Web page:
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How to avoid crowds on the Corbetts Ben Ledi and Benvane

Written by Fiona

April 29 2021

I am delighted that there has been an easing of Covid travel restrictions in Scotland, but this means that popular hills and mountains are busy again. I am fortunate that I have the experience and navigational skills to get off the well beaten track – and I used this to good effect at the weekend for a run-hike of the Corbetts Ben Ledi and Benvane in Loch Lomond & the Trossachs National Park.

The most popular route of Ben Ledi starts from near Callander, a busy tourism town. It is also the shortest route on a well-worn path.

Benvane would normally be accessed from near Balquhidder and the WalkHighlands description is one that many people choose to follow.

But with a bit of creativity and map reading, I followed a route from the south west, rather than the south east. It is a longer way to walk to both Corbett summits but much quieter and a great outing if you are keen to walk or run a longer route that is also much less likely to be crowded.

I will let you read the map, rather than giving away exactly how I did this run. Suffice to say, my friends and I passed over-flowing car parks and people parked illegally on the roadside close to other hills, then arrived at our start point where there was an almost empty car park.

It is important that you can navigate by map and compass for this route to two Corbetts, although there are tracks and faint paths for a lot of the route.

Glen Finglas Reservoir.

Ben Ledi and Benvane from the south west

It was a day that promised to be sunny and after a while – and a cloudy summit – the forecast came true.

My friends Nic, Dan, David and Robin ran and walked while non-stop chatting. It felt amazing to be able to get together as a small group again – and to explore routes away from our local authority areas.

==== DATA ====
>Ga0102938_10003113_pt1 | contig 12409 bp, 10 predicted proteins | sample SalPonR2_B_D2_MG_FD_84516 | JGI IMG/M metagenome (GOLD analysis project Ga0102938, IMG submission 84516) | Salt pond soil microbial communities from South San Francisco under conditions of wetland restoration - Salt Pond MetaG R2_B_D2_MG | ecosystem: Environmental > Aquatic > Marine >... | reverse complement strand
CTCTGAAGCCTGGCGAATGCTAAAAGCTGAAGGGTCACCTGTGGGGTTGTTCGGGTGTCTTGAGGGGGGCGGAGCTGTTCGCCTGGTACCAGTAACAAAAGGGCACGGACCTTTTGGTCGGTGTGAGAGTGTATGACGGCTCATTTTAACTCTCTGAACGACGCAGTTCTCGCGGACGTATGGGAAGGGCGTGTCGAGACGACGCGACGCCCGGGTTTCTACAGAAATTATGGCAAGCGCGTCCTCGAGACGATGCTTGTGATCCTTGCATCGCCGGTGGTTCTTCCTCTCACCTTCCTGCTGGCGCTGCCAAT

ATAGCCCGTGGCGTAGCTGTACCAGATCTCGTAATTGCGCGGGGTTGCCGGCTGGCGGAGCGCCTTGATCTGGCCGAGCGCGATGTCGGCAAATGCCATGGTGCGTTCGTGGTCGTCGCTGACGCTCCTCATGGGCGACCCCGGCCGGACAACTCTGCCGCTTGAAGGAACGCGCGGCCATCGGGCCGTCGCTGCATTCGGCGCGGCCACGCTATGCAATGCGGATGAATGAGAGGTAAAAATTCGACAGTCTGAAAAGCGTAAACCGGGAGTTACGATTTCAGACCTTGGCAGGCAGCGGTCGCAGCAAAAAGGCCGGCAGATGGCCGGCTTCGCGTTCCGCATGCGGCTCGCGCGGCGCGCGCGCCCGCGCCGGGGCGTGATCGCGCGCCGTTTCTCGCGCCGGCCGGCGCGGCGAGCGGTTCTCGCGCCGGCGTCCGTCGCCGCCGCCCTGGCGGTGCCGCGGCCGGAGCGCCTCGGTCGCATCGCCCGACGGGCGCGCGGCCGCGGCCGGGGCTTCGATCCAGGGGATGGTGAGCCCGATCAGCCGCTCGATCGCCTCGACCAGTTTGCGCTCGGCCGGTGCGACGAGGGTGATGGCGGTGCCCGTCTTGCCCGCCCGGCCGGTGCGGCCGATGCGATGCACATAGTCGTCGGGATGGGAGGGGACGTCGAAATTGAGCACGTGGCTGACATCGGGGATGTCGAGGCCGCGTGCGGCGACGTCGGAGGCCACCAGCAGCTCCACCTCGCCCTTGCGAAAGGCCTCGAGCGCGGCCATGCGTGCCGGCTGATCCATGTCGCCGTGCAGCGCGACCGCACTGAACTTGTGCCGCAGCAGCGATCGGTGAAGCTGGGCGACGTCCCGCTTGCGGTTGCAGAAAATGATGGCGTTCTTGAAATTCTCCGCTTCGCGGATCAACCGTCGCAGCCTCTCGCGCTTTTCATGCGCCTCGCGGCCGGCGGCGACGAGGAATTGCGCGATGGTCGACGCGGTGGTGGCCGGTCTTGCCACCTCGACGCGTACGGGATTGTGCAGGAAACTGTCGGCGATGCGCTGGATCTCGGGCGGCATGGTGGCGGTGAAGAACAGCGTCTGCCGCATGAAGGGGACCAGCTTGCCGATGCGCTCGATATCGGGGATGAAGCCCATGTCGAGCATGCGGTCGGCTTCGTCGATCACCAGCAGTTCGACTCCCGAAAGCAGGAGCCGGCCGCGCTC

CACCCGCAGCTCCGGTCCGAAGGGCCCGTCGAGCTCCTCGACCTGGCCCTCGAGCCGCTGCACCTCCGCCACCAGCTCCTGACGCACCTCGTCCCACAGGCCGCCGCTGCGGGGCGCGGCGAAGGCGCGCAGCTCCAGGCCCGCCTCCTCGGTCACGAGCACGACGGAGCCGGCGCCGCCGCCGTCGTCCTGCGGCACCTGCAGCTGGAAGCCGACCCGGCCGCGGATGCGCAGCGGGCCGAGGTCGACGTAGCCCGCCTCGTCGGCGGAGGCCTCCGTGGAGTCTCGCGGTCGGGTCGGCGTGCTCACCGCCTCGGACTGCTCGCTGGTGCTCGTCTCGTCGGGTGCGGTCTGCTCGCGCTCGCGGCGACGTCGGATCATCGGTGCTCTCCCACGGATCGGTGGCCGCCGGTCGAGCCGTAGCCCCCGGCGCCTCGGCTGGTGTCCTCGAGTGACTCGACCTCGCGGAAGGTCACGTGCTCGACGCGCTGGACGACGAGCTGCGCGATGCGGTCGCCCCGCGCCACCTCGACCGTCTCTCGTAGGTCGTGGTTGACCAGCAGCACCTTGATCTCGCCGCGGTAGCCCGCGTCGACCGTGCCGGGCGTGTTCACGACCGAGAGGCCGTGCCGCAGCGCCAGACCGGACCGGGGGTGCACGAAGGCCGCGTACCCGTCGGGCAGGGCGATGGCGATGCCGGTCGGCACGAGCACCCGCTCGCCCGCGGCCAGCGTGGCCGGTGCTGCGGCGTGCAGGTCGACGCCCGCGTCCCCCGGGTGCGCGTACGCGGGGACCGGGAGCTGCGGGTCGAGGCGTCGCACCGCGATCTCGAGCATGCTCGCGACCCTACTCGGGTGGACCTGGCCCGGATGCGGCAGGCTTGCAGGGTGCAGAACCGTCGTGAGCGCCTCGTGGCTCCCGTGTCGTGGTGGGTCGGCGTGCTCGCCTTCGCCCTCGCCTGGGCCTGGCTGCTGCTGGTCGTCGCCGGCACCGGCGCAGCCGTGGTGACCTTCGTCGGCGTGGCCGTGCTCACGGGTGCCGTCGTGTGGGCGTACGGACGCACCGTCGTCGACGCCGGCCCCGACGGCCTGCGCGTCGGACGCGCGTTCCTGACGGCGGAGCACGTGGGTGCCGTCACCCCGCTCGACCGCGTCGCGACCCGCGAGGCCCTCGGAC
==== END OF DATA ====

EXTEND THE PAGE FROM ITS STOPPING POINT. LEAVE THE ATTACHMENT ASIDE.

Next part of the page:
The first section of the route is uphill on a narrow tarmac road. It skirts the south-east edge of Glen Finglas Reservoir before heading on a rough Landrover track. Be careful of cows in a field and make sure you keep dogs on a lead.

We followed the track up to the bealach between Ledi and Benvane and while it would have been possible to make a more direct route to Ledi summit, it seemed much easier to stay on a defined track.

In addition, when chatting in a group, it is far easier to stay on an obvious trail. I find that chatting is not conducive to route finding, although I do enjoy a natter!

Nic on the trig on the summit of Ben Ledi.

The bealach to Ben Ledi summit

At the bealach, we turned back towards the south to follow an undulating wide ridge to Ledi. The path was fairly well worn although narrow and boggy in places.

At Ledi summit (879m) we met a group of walkers. They told us the more popular path from Callander had been busy, as we had expected. Although we did meet other walkers following a similar path to our route, it was really very few people considering the weather and the post-lockdown desire to be out in the hills.

The top of the Corbett was shrouded in cloud and we could see very little of a view that is usually stunning. We stopped for a quick bite to eat and then set off again when we all started to feel the chill.

The wind and cloud made us push on at a good pace downhill, the same way we had arrived, and back to the bealach. We discussed whether we all wanted to go on to do Benvane, too, or whether to retrace our steps back down the Landrover track.

The bealach to Ben vane

We all chose to run on, although many months of not being in the mountains had affected my fitness and I started to feel my muscles complaining. But I can’t resist a summit when there is another one close by – and so I pushed on.

It was a shorter distance to Benvane summit at 821m but the terrain was rougher. By this point, the sun had come out and the clouds had almost disappeared from the peak of Ben Ledi.

Benvane summit.
Clearer view of Ben Ledi in the distance.

Dan and Robin chose to miss out the summit and simply headed more directly south, where David, Nic and I rejoined them some 20 minutes later. They enjoyed a sit down in the sunshine while they waited for us.

We all followed a much less obvious route south down the wide southerly shoulder of Benvane, before joining another Landrover track that then merged into the tarmac road that we had climbed earlier in the day.

It felt like a long way to run back down the tarmac road and Nic and I kept imagining we would spot the vehicles over the next hill and around the next corner… and over the next hill and around the next corner… Eventually we did – and then waited for the guys to catch up. They had decided a slower pace would be better for their leg muscles (I think in retrospect I agree!).

The total distance for this route of Ben Ledi and Benvane was 24km and some 1350m of total ascent.

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